One of the projects born out of CBA was Machines That Make (MTM), focused on developing rapid-prototyping machines that can be used in fab labs. And one of the machines born out of this project was the MTM Snap desktop CNC milling machine by students Jonathan Ward, Nadya Peek, and David Mellis, created in 2011. Encased in heavy duty snap-fit HDPE plastic (cut out of kitchen cutting boards on a large-format Shopbot CNC mill), this 3-axis mill ran on a low-cost Arduino microcontroller and was capable of precisely milling everything from PCBs to foam and wood, all while fitting on a desktop and being portable and affordable.
At the time, while some CNC mill manufacturers like ShopBot and Epilog were working to release smaller, cheaper desktop versions of their mills, they were still fairly expensive.
In true fab lab spirit, the MTM Snap team even shared their bill of materials so you could make your own.
Shortly after the creation of the MTM Snap, team member Jonathan Ward teamed up with engineers Mike Estee and Forrest Green and material scientist Danielle Applestone to collaborate on a DARPA-funded project called MENTOR (Manufacturing Experimentation and Outreach) to “reinvent shop class for the 21st century.”
The team, working out of Otherlab in San Francisco, regrouped and revisited the MTM Snap machine design, with the goal of making an affordable, precise, easy-to-use desktop CNC mill that they named the Othermill, the predecessor to the Bantam Tools Desktop PCB Milling Machine.
The Other Machine Co. team launched a successful crowdfunding campaign in May of 2013. A month later, in June, ShopBot Tools launched a campaign (also successful) for a portable CNC machine called the HandiBot, which was meant to be taken directly to job sites. With both machines, a main quality was the accompanying software — Otherplan and FabMo, respectively — intended to be intuitive and easy-to-use WYSIWYG programs that make CNC machining accessible to a wide audience. Clearly, as evidenced by the support of both of these projects, the community was ready for this type of innovation.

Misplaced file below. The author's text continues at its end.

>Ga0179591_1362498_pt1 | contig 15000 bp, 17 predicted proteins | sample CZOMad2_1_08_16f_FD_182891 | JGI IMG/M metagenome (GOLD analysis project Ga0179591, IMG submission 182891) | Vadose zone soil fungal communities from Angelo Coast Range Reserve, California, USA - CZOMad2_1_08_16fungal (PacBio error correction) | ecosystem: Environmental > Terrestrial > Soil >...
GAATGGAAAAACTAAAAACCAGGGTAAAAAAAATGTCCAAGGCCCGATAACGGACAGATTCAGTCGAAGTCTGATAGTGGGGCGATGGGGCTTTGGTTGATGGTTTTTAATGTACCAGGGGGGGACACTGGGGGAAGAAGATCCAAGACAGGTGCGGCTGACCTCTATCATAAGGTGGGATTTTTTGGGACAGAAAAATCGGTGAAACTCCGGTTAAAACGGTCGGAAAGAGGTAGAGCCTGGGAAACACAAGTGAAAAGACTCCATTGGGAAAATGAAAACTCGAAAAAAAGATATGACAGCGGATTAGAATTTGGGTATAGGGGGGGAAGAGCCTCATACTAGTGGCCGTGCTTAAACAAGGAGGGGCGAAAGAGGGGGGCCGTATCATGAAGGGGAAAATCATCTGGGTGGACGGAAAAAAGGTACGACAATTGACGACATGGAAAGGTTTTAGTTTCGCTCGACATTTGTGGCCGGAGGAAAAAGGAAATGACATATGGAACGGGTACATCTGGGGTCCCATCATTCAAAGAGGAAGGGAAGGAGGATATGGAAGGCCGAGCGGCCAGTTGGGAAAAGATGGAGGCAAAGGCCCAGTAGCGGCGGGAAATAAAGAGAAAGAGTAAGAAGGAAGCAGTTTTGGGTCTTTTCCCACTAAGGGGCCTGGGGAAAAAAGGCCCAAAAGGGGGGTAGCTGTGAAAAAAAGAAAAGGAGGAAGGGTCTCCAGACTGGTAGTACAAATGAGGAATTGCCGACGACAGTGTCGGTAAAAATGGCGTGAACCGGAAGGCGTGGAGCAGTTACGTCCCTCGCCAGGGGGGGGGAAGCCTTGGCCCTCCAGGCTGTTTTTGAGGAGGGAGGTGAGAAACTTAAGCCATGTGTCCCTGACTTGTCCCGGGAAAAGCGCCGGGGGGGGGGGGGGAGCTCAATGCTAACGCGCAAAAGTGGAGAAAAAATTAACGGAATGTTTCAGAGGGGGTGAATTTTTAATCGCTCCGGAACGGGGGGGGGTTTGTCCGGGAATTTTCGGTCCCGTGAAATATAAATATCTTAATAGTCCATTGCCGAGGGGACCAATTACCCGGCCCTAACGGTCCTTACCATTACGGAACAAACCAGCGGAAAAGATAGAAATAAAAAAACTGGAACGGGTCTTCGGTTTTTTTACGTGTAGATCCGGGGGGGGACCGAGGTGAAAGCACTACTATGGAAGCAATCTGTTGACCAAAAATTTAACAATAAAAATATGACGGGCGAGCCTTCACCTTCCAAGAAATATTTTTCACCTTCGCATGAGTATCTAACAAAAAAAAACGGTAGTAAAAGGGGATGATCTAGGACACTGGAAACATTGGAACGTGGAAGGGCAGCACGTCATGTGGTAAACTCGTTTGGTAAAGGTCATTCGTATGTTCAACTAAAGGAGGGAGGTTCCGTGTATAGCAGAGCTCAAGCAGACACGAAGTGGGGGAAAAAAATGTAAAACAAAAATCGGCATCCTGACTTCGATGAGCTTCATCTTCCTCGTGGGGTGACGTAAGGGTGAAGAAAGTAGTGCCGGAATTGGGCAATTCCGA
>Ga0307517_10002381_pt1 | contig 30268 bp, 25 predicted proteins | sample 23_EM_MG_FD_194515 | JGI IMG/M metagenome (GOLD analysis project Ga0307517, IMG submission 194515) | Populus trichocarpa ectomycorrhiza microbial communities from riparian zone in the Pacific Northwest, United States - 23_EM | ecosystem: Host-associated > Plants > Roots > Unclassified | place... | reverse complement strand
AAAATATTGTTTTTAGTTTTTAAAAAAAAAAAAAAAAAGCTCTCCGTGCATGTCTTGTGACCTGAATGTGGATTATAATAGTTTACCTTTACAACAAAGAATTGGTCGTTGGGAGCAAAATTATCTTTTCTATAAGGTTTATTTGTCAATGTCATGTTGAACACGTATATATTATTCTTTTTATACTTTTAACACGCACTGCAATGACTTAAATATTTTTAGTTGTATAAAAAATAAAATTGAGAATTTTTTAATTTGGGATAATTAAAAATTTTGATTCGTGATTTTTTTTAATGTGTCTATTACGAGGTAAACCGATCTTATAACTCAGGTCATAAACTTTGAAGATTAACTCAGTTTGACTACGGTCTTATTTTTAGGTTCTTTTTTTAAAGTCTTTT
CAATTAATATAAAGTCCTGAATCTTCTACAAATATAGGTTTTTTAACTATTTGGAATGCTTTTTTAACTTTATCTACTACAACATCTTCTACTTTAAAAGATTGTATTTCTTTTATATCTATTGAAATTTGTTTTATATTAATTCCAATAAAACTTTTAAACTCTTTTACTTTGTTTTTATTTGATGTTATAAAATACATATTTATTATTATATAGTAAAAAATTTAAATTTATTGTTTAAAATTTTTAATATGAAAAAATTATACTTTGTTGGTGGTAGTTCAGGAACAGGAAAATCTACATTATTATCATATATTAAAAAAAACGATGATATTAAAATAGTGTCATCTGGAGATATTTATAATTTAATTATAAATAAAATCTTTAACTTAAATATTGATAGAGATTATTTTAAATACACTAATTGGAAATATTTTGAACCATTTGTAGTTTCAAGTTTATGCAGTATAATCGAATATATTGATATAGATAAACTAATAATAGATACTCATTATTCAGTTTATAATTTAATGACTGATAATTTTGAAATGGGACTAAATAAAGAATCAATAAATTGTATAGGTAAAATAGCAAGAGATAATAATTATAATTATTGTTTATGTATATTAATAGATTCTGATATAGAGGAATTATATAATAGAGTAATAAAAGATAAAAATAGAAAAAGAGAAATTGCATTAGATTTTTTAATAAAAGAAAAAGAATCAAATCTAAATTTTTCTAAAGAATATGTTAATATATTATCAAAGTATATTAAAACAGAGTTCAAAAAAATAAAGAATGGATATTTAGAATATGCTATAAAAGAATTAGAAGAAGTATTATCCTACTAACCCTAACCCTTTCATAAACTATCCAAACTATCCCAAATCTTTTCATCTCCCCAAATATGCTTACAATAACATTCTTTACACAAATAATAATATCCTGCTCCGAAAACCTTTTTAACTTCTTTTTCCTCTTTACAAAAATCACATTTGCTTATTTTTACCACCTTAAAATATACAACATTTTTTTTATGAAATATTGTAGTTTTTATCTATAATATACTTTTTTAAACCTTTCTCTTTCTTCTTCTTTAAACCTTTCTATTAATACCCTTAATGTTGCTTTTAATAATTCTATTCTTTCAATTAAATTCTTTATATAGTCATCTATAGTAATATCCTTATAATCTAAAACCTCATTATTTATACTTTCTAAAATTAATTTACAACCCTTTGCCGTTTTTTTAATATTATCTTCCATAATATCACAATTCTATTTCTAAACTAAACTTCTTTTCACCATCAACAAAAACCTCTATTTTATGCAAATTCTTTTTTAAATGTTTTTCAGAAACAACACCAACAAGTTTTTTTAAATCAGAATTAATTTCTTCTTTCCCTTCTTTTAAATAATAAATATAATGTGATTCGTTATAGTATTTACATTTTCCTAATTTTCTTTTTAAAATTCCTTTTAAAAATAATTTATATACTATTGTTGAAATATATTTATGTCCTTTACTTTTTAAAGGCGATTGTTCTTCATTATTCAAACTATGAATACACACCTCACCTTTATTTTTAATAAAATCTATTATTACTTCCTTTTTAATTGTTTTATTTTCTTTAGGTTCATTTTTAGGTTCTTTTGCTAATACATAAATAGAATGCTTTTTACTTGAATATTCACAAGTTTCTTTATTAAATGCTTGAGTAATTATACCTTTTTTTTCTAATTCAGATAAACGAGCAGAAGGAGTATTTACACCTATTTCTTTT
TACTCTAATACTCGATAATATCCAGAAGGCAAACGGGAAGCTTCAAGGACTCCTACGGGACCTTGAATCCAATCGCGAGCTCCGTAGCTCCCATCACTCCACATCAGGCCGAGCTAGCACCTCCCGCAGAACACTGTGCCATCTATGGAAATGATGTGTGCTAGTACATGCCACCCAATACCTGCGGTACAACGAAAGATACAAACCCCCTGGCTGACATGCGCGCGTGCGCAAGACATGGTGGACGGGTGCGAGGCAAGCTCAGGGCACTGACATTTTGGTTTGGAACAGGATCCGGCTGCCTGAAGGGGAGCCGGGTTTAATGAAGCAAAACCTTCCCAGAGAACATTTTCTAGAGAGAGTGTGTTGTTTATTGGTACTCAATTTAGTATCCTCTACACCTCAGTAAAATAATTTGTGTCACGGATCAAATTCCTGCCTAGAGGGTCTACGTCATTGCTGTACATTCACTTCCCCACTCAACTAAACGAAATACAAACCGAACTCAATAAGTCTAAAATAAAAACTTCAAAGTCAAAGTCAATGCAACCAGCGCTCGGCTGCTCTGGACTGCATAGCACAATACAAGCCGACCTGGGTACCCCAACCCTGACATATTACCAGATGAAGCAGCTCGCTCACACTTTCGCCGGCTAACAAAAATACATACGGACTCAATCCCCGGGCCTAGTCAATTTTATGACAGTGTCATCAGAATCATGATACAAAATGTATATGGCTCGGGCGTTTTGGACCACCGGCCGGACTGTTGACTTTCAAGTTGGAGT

The Continuing Trend of Factory to Desktop
The desktop digital fabrication movement has escalated since those first machines went commercial in 2013. CNC mills are now joined by all types of computer numerically controlled machines that have gone from the factory to the desktop, everything from wire benders to knitting machines, vacuum formers, waterjet cutters, laser cutter, and more.
The original fab labs born out of MIT were developed with the goal of democratizing access to powerful, albeit cost-prohibitive, digital fabrication machines, arming bright minds with the tools to bring their ideas into the physical world, tools that were only afforded to seasoned professionals in the past. Now, the desktop manufacturing revolution is taking that access one step further by drastically reducing cost while maintaining professional precision, from the fab lab to the personal workshop.
As the trajectory continues, there are exciting new developments in incorporating artificial intelligence (AI) into desktop manufacturing and digital design. How these developments continue to affect manufacturing and innovation remains to be seen, but we’ve come a long way from the days of room-sized computers and powerful manufacturing tools being exclusively tethered to large institutions and companies. The power is now in our hands.
Thank you for joining us on this journey through CNC history. At Bantam Tools, we make desktop CNC machines with professional reliability and precision at an affordable price. Bantam Tools looks forward to further exploring the frontier of creative and empowering machines. Follow our journey on Instagram, Facebook, and Twitter, and check out our job listings (we’re hiring!).
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More from this series:
Researched and written by staff writer Goli Mohammadi for Bantam Tools.